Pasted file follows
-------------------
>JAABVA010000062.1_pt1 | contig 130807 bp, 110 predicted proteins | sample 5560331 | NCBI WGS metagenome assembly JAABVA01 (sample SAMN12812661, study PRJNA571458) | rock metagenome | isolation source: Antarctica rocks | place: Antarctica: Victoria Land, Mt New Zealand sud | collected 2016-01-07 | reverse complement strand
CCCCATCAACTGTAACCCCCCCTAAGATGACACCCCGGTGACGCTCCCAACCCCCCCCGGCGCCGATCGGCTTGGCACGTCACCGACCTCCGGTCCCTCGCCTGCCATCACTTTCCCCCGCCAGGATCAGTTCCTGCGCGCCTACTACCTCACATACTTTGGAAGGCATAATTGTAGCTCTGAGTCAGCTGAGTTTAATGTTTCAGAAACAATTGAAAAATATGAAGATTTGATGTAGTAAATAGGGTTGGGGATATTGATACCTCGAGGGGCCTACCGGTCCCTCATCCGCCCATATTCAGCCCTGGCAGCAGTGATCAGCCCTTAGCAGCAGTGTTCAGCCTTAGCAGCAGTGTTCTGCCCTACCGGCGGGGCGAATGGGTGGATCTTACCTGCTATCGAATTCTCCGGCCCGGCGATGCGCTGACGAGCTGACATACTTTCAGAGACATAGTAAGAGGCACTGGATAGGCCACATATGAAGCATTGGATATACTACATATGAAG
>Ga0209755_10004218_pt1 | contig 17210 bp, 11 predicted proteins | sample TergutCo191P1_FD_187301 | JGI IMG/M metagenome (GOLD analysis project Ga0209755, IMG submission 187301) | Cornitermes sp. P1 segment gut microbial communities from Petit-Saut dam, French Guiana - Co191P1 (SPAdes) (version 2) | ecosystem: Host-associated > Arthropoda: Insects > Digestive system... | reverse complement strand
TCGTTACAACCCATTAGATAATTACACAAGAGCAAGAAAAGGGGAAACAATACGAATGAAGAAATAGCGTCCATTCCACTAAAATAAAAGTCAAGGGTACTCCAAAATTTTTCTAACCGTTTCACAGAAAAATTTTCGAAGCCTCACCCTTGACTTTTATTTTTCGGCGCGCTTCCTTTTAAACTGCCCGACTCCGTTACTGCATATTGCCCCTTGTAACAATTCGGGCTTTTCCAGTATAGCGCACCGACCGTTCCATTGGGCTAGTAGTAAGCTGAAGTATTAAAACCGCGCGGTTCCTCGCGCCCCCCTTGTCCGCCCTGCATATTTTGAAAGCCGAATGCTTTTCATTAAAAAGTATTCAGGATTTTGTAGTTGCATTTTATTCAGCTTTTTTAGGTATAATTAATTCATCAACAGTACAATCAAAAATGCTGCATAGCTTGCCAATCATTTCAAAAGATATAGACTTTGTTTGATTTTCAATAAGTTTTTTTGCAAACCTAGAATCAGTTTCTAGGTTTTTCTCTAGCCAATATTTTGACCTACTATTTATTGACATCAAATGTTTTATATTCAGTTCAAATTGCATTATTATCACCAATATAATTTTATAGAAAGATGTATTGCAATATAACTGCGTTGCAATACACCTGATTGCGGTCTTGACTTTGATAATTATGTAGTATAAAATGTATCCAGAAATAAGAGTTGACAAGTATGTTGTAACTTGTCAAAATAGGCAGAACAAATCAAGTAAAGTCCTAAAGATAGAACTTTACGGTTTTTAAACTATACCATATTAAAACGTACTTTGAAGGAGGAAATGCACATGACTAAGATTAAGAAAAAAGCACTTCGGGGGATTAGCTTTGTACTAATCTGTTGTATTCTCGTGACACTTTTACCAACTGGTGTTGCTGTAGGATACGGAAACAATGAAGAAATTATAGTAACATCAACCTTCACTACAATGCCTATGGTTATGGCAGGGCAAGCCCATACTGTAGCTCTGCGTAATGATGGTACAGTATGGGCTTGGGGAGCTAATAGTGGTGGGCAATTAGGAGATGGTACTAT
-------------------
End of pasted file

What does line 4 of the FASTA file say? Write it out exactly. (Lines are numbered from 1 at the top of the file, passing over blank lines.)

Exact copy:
TCGTTACAACCCATTAGATAATTACACAAGAGCAAGAAAAGGGGAAACAATACGAATGAAGAAATAGCGTCCATTCCACTAAAATAAAAGTCAAGGGTACTCCAAAATTTTTCTAACCGTTTCACAGAAAAATTTTCGAAGCCTCACCCTTGACTTTTATTTTTCGGCGCGCTTCCTTTTAAACTGCCCGACTCCGTTACTGCATATTGCCCCTTGTAACAATTCGGGCTTTTCCAGTATAGCGCACCGACCGTTCCATTGGGCTAGTAGTAAGCTGAAGTATTAAAACCGCGCGGTTCCTCGCGCCCCCCTTGTCCGCCCTGCATATTTTGAAAGCCGAATGCTTTTCATTAAAAAGTATTCAGGATTTTGTAGTTGCATTTTATTCAGCTTTTTTAGGTATAATTAATTCATCAACAGTACAATCAAAAATGCTGCATAGCTTGCCAATCATTTCAAAAGATATAGACTTTGTTTGATTTTCAATAAGTTTTTTTGCAAACCTAGAATCAGTTTCTAGGTTTTTCTCTAGCCAATATTTTGACCTACTATTTATTGACATCAAATGTTTTATATTCAGTTCAAATTGCATTATTATCACCAATATAATTTTATAGAAAGATGTATTGCAATATAACTGCGTTGCAATACACCTGATTGCGGTCTTGACTTTGATAATTATGTAGTATAAAATGTATCCAGAAATAAGAGTTGACAAGTATGTTGTAACTTGTCAAAATAGGCAGAACAAATCAAGTAAAGTCCTAAAGATAGAACTTTACGGTTTTTAAACTATACCATATTAAAACGTACTTTGAAGGAGGAAATGCACATGACTAAGATTAAGAAAAAAGCACTTCGGGGGATTAGCTTTGTACTAATCTGTTGTATTCTCGTGACACTTTTACCAACTGGTGTTGCTGTAGGATACGGAAACAATGAAGAAATTATAGTAACATCAACCTTCACTACAATGCCTATGGTTATGGCAGGGCAAGCCCATACTGTAGCTCTGCGTAATGATGGTACAGTATGGGCTTGGGGAGCTAATAGTGGTGGGCAATTAGGAGATGGTACTAT